So let’s fast-forward to the end of the story. At the end of his ministry, after Jesus dies, is resurrected, and then calls his followers to meet him on a mountain, he sends them out into the world with these words:
“All authority in heaven and on earth has been given to me. Therefore go and make disciples of all nations, baptizing them in the name of the Father and of the Son and of the Holy Spirit, and teaching them to obey everything I have commanded you. And surely I am with you always, to the very end of the age.” Matthew 28:18-20
Just as Jesus sent his 12 apostles, ordinary men whom God used in extraordinary ways, he is now sending all of his disciples to do this work.
Jesus is sending me. He is sending you. We have been called to do this work because there is so much still to do.
Jesus went through all the towns and villages, teaching in their synagogues, proclaiming the good news of the kingdom and healing every disease and sickness. When he saw the crowds, he had compassion on them, because they were harassed and helpless, like sheep without a shepherd. Then he said to his disciples, “The harvest is plentiful but the workers are few. Ask the Lord of the harvest, therefore, to send out workers into his harvest field.” Mathew 9:35-38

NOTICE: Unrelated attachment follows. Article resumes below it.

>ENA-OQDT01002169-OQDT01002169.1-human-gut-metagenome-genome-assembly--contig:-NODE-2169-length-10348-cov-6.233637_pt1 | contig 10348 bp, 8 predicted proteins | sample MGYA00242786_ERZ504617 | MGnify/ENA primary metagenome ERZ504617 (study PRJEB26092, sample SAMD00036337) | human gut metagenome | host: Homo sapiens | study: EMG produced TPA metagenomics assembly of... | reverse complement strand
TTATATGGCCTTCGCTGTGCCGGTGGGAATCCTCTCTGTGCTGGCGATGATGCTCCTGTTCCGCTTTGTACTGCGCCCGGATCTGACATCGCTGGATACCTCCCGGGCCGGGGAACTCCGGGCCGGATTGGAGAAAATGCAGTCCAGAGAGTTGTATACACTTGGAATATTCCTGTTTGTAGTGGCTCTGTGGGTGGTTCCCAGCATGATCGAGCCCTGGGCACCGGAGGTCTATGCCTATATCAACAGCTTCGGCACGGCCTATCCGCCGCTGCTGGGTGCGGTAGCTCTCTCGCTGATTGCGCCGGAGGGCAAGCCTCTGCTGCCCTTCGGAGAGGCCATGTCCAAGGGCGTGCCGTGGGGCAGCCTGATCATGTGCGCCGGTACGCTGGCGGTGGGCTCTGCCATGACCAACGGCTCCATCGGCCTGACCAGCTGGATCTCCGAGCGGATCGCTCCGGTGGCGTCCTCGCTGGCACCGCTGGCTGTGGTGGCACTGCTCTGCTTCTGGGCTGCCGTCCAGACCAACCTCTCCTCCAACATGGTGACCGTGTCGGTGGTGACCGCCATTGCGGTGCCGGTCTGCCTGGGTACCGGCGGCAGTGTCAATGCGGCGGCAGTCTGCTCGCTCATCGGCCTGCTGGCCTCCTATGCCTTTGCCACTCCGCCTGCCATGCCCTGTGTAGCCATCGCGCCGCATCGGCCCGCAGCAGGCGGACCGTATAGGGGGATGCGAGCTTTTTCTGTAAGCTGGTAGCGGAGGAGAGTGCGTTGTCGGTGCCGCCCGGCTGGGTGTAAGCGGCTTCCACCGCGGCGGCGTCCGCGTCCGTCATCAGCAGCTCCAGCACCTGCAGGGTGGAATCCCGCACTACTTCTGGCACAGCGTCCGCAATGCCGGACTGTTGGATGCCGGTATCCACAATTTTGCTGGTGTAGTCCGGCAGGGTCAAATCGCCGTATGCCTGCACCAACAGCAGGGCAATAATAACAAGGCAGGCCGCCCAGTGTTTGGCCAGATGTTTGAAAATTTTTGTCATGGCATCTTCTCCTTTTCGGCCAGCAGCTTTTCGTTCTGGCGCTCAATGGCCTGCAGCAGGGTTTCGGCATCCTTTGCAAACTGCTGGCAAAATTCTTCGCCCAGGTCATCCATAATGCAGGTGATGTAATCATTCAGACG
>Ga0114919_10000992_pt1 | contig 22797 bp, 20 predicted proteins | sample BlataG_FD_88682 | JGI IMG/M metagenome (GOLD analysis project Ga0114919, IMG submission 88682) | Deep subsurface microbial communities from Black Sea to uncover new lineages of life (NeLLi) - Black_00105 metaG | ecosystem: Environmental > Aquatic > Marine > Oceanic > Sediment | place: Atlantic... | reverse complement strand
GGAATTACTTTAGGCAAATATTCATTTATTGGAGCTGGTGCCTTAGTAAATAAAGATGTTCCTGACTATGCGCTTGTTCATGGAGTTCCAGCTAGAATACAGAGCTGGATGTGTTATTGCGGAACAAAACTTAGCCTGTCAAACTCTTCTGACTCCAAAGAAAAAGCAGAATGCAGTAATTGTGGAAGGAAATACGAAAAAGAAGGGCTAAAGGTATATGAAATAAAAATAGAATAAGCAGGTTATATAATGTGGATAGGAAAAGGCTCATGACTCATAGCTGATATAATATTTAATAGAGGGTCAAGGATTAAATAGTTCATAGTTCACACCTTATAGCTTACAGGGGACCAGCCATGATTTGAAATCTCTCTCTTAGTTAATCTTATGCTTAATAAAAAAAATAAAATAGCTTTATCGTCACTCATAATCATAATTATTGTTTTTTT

I’m overwhelmed with that. That’s a big call, and I must admit that I’m the first to disqualify myself. The apostles made disciples that made disciples that made disciples and so on through countless generations and now with me. I am a disciple of Jesus and my calling is to make disciples. Because I have accepted Jesus as my Lord and Savior, I am not left out, I am included in God’s promises and his master plan.
So in Christ Jesus you are all children of God through faith, for all of you who were baptized into Christ have clothed yourselves with Christ. There is neither Jew nor Gentile, neither slave nor free, nor is there male and female, for you are all one in Christ Jesus. If you belong to Christ,then you are Abraham’s seed, and heirs according to the promise. Galatians 3:26-29
This makes me cry. I’m overwhelmed that I am selected, that you are selected – that we don’t have to feel left out or overlooked. In fact, as we see through the apostles’ stories, Jesus chooses the unlikely, ordinary people to do his work. Isn’t that encouraging?
The mission of my church, Mariners Church in Orange County, California, is to “transform ordinary people into passionate followers of Jesus, fearlessly changing the world.” It reminds me that we are the hope. You and I, the church following Jesus, is the hope of the world. Let’s live today as hopeful, loving disciples of Jesus, sent out by him to change our corner of the world by his power.
Spend some time this week reading the Gospel (Matthew, Mark, Luke and John) accounts of Jesus’s interactions with his disciples. These stories are recorded for us to learn from as well, as we show Jesus to the world.
How can you live as Jesus’s apostle or “sent one” to your community today?